Kral U, Kellner K, Brunner PH. Sustainable resource use requires
“clean cycles” and safe “final sinks”. Science of the Total Environment
461–462; 2013. p. 819–822.
Kumar S, Malegean P. Strategic alliance in a closed-loop supply chain,
a case of manufacturer and eco-non-profit organization. Technovation
2006; 26:1127–1135.
Umeda Y, Takata S, Kimura F, Tomiyama T, Sutherland JW, Kara S,
Herrmann C, Duflou JR.Toward integrated product and process life
cycle planning ü An environmental Perspective. CIRP Annals Manufacturing Technology 2012. 61: 681̢702.
Sabau GL. Know, live and let live: Towards a redefinition of the
knowledge-based economy — sustainable development nexus.
Ecological Economics 2010; 69: 1193–1201.
Ellen McArthur Foundation. Towards the Circular Economy. In:
Economic and Business Rationale for an Accelerated Transition, vol. 1;
2013.
[7]
[8]
[9]
[10]
[11]
[12]
[13]
[14]
[15]
[16]
[17]
[18]
[19]
[20]
[21]
[22]
[23]
[24]
[25]
[26]
[27]
[28]
[29]
785
Matsuyamaa Y, Matsunoa T, Fukushigea S, Umedab Y. Study of Life
Cycle Design Focusing on Resource Balance throughout Product Life
Cycles. 21st CIRP Conference on Life Cycle Engineering. Procedia
CIRP 15; 2014. p. 455 – 460.
Tukker A. Product services for a resource-efficient and circular
economy – A Review. Journal of Cleaner Production; 2013. p. 1-16.
Zolfagharinia H, Hafezi M, Farahani RZ b, Fahimnia B. A hybrid twostock inventory control model for a reverse supply chain. Transportation
Research Part E 2014; 67: 141–161.
Reh L. Process engineering in circular economy. Particuology 2013; 11:
119– 133.
Lindkvist L, Sundin E, Sakao T. Exploring the Use of Product LifeCycle Information in Two Value Chains Including Remanufacturing.
Proceedings of the Eco Design conference. Jeju Island, South Korea 4-6
December 2013.
Kurilova-Palisaitiene J, Sundin E. Toward Pull Remanufacturing: a
Case Study on Material and Information Flow Uncertainties at a
German Engine Remanufacturer, In proceedings for 12th Global
Conference on Sustainable Manufacturing. Malaysia: Johor Bahru;
22nd - 24th September 2014.
Porter M E, Kramer MR. Creating shared value. Harvard business
review 89.(1/2); .2011.p. 62-77.
Kurilova-Palisaitiene J, Sundin E. Minimum Time for Material and
Information Flows Analysis at a Forklift Truck Remanufacturer.
Proceedings of sixth Swedish Production Symposium (SPS14).
Göteborg, Sweden. September 16-18; 2014.
Ulrich K.T, Eppinger SB. Product design and development, 2nd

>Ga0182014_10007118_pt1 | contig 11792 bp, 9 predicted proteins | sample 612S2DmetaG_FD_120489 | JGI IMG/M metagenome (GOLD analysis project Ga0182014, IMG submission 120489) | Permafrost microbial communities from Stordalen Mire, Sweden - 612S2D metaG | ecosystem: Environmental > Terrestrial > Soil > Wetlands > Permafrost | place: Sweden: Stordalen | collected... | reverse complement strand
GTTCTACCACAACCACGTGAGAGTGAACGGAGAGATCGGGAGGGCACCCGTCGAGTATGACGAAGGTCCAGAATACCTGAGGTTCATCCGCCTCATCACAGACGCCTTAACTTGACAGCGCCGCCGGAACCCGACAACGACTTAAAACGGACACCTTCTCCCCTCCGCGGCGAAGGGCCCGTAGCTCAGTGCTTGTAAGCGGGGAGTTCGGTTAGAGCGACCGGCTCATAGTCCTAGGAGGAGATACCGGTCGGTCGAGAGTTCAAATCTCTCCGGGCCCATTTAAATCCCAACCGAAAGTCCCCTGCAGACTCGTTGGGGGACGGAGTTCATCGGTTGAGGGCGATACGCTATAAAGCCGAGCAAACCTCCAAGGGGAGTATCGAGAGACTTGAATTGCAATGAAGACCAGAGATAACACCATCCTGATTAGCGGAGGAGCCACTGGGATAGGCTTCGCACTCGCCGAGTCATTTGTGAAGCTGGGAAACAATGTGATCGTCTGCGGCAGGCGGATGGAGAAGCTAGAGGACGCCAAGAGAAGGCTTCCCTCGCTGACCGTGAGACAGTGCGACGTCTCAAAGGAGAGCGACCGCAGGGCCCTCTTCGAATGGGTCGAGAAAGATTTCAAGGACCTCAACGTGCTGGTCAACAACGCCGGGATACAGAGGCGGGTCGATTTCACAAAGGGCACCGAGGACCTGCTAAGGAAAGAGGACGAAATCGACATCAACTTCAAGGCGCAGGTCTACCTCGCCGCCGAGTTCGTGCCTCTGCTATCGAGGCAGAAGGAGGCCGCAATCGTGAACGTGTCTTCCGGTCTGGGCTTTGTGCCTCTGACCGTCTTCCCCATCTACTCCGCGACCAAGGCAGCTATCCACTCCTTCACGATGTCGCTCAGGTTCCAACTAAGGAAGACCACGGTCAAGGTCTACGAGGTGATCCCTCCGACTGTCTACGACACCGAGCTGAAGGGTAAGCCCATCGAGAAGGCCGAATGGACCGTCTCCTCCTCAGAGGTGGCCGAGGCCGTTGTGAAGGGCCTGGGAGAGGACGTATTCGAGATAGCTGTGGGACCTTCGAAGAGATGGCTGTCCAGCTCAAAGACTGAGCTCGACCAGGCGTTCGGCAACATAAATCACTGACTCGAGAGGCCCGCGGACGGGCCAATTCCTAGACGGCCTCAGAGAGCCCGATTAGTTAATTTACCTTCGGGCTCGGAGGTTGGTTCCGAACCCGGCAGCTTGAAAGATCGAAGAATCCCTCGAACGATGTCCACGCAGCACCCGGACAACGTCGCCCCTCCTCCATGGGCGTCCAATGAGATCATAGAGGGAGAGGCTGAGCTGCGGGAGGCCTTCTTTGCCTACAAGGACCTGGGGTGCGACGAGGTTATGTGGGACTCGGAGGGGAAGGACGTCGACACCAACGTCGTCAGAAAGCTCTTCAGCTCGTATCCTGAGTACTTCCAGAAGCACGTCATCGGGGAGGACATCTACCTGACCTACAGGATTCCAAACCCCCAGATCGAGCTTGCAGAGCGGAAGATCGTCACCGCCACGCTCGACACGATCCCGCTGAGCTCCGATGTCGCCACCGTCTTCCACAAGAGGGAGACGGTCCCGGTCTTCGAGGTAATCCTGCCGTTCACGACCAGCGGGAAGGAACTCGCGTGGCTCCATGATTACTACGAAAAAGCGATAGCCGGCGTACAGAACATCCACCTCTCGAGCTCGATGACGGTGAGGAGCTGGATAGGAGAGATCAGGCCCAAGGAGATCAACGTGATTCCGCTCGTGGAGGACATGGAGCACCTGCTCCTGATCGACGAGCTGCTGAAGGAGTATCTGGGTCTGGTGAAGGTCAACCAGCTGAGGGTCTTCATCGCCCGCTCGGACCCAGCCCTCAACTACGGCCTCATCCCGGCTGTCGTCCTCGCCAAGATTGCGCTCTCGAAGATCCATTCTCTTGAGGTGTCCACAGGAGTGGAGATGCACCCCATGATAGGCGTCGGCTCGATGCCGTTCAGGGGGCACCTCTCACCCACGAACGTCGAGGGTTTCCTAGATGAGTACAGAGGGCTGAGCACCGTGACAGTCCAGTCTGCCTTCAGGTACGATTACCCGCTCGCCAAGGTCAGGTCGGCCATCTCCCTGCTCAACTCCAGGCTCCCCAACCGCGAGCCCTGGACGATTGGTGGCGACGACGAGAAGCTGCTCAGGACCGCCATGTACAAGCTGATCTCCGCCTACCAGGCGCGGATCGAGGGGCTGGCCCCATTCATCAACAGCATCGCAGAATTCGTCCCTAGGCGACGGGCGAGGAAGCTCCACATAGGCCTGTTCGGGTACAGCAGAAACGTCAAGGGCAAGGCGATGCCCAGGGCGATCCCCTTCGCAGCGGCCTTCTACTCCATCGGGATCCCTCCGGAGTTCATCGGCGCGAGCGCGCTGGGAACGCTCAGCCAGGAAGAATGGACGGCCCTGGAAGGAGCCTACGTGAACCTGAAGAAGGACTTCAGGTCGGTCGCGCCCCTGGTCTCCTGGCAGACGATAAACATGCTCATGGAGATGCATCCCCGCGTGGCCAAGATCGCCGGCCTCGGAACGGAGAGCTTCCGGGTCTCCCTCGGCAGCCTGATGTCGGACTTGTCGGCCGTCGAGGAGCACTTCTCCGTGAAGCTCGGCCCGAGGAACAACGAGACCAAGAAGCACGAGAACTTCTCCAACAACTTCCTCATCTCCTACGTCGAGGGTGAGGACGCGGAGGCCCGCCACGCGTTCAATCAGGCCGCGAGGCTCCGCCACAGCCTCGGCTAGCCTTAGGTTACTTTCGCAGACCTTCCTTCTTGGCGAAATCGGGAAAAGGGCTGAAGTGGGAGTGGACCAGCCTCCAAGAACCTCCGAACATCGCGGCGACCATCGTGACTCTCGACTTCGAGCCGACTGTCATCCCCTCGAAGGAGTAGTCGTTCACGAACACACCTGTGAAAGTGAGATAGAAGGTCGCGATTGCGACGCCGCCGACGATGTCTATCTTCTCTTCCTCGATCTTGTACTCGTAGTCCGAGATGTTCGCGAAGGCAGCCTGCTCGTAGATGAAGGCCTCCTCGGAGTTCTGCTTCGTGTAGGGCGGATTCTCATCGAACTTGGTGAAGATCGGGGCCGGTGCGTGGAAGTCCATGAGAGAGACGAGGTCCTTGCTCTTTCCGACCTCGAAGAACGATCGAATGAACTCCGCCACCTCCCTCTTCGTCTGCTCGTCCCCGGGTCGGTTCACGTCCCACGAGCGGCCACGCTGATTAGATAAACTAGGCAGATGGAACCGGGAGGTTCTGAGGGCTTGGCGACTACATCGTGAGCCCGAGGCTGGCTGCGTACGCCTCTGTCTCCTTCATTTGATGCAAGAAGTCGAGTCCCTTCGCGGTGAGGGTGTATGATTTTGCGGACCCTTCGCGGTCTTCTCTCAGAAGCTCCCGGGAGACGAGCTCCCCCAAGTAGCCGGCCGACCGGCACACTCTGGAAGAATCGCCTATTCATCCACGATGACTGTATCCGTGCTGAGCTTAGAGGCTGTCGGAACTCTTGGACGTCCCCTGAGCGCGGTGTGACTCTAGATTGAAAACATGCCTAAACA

Edition, McGraw-Hill, USA. 2000. ISBN 0-07-229647-X.
Maxwell D, van der Vorst R. Developing sustainable products and
services. Journal of Cleaner Production.11(8); 2003. p. 883-895.
Sundin E, Lindahl M. Rethinking product design for remanufacturing to
facilitate integrated product service offerings, IEEE International
Symposium on Electronics and the Environment; 2008.
Hatcher GD. Ijomah WL, Windmill JFC. De-sign for remanufacture: A
literature review and future research needs. Journal of Cleaner
Production 19, (17-18); 2011. p 2004-2014.
Fabricius F. A Seven Step Procedure for Design for Manufacture.
World Class Design to Manufacture, (1); 1994. p. 23-30.
Aurich JC, Fuchs C, Wagenknecht C. Lifecycle oriented design of
technical Product-Service Systems. Journal of Cleaner Production, vol.
14, (17); 2006. p. 1480-1494.
Östlin J, Sundin E, Björman M. Importance of Closed-Loop Supply
Chain Relationship for Product Remanufacturing. International Journal
of Production Economics; 2008. p.336-348.
Zhang D, Hu D, Xu Y, Zhang H. A framework for design knowledge
management and reuse for Product-Service Systems in construction
machinery industry. Computers in Industry, 63(4); 2012. p. 328-337.
Ke Q, Zhang H, Liu G, Li, B. Remanufacturing engineering literature
overview and future research needs. Glocalized Solutions for
Sustainability in Manufacturing - Proceedings of the 18th CIRP
International Conference on Life Cycle Engineering; 2011 p. 437-442.
Steinhilper R. Remanufacturing - The ultimate form of recycling,
Fraunhofer IRB Verlag, Stuttgart; 1998.
Sundin E, Lee HM. In What Ways is Remanufacturing Good for the
Environment?”, Proceedings of the 7th International Symposium on
Environmentally Conscious Design and Inverse Manufacturing
(EcoDesign-11), Nov 30 – Dec 2, Kyoto, Japan; 2011 p. 551-556.
Kurilova-Palisaitiene J, Sundin E. Challenges and Opportunities of Lean
Remanufacturing. International Journal of Automation Technology;
vol.8 (5); 2014. p. 644-652.
Sundin E. Product and process design for successful remanufacturing
Linköping Studies in Science and Technology, Dissertation No 906
Linköping University, Linköping; 2004.
Östlin J, Sundin E, Björkman M. Product Life-cycle Implications for
Remanufacturing Strategies. Journal of Cleaner Production, vol. 17
(11); 2009. p. 999-1009.
Ramani K, Ramanujan D, Bernstein WZ, Zhao F, Sutherland J,
Handwerker C, Ghoi JK, Harrisson K, Thurston D. Integrated
sustainable life cycle design: A review. Journal of Mechanical Design
vol. 132; 2010. p. 091004.
Fly UP